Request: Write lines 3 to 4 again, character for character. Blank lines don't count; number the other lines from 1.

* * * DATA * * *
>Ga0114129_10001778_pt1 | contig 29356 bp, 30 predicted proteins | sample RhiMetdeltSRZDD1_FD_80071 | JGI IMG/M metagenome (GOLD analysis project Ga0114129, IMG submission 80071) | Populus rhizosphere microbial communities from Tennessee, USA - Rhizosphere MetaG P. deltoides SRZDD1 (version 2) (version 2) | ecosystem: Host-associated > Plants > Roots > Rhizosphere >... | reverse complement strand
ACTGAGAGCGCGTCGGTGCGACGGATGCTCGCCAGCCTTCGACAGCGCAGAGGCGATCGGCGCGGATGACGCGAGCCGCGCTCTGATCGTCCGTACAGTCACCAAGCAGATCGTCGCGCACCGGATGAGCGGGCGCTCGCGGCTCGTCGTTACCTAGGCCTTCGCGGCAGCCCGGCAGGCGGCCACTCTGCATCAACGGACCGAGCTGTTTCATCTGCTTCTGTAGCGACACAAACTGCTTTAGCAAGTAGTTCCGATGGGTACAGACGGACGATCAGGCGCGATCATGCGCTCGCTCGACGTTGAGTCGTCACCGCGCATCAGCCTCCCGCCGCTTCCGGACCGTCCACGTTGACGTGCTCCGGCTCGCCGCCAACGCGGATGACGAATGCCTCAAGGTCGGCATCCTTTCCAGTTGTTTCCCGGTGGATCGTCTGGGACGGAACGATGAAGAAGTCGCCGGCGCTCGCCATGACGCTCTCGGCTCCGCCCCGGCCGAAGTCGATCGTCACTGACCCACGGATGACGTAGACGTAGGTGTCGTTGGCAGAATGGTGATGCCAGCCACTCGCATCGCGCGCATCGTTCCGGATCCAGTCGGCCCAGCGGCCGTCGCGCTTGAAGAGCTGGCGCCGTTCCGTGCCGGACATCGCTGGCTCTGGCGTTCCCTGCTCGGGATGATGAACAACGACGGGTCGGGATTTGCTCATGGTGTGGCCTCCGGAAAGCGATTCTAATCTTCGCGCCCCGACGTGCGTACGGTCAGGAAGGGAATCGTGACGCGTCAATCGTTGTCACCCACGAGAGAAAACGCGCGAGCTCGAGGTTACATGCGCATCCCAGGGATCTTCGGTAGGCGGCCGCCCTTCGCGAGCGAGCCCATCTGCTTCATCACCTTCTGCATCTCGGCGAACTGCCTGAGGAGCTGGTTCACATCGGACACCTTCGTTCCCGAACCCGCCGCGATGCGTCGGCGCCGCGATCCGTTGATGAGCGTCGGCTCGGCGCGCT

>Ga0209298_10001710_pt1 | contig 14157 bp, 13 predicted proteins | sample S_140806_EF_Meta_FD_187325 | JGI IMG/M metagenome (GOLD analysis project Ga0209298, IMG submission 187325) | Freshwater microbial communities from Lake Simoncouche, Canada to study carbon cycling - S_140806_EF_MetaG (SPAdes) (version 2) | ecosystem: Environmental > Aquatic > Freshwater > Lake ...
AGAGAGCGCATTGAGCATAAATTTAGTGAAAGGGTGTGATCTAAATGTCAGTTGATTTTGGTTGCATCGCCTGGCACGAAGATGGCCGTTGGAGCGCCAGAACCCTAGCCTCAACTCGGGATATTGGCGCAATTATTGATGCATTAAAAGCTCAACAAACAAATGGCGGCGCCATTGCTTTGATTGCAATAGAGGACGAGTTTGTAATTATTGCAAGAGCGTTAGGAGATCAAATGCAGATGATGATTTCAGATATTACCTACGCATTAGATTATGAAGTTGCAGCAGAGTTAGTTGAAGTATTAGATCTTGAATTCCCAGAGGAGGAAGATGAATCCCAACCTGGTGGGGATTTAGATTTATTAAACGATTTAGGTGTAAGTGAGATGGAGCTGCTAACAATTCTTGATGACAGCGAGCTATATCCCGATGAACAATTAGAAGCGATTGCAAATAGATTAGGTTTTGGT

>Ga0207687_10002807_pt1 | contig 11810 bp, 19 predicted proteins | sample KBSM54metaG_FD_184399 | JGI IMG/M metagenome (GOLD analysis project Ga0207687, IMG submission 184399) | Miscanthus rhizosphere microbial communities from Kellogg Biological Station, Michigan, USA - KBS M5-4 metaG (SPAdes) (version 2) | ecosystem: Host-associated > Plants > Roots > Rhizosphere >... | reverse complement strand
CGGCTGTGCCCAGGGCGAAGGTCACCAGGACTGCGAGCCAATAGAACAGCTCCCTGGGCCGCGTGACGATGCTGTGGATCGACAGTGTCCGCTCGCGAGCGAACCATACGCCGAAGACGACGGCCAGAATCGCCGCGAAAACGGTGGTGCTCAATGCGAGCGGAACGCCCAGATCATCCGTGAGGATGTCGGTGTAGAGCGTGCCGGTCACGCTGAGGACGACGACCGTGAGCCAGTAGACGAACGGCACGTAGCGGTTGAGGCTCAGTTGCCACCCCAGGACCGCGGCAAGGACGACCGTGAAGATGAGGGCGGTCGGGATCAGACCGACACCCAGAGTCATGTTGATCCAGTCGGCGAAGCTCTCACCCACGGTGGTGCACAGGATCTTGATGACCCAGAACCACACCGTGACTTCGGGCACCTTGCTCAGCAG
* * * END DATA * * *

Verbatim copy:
>Ga0209298_10001710_pt1 | contig 14157 bp, 13 predicted proteins | sample S_140806_EF_Meta_FD_187325 | JGI IMG/M metagenome (GOLD analysis project Ga0209298, IMG submission 187325) | Freshwater microbial communities from Lake Simoncouche, Canada to study carbon cycling - S_140806_EF_MetaG (SPAdes) (version 2) | ecosystem: Environmental > Aquatic > Freshwater > Lake ...
AGAGAGCGCATTGAGCATAAATTTAGTGAAAGGGTGTGATCTAAATGTCAGTTGATTTTGGTTGCATCGCCTGGCACGAAGATGGCCGTTGGAGCGCCAGAACCCTAGCCTCAACTCGGGATATTGGCGCAATTATTGATGCATTAAAAGCTCAACAAACAAATGGCGGCGCCATTGCTTTGATTGCAATAGAGGACGAGTTTGTAATTATTGCAAGAGCGTTAGGAGATCAAATGCAGATGATGATTTCAGATATTACCTACGCATTAGATTATGAAGTTGCAGCAGAGTTAGTTGAAGTATTAGATCTTGAATTCCCAGAGGAGGAAGATGAATCCCAACCTGGTGGGGATTTAGATTTATTAAACGATTTAGGTGTAAGTGAGATGGAGCTGCTAACAATTCTTGATGACAGCGAGCTATATCCCGATGAACAATTAGAAGCGATTGCAAATAGATTAGGTTTTGGT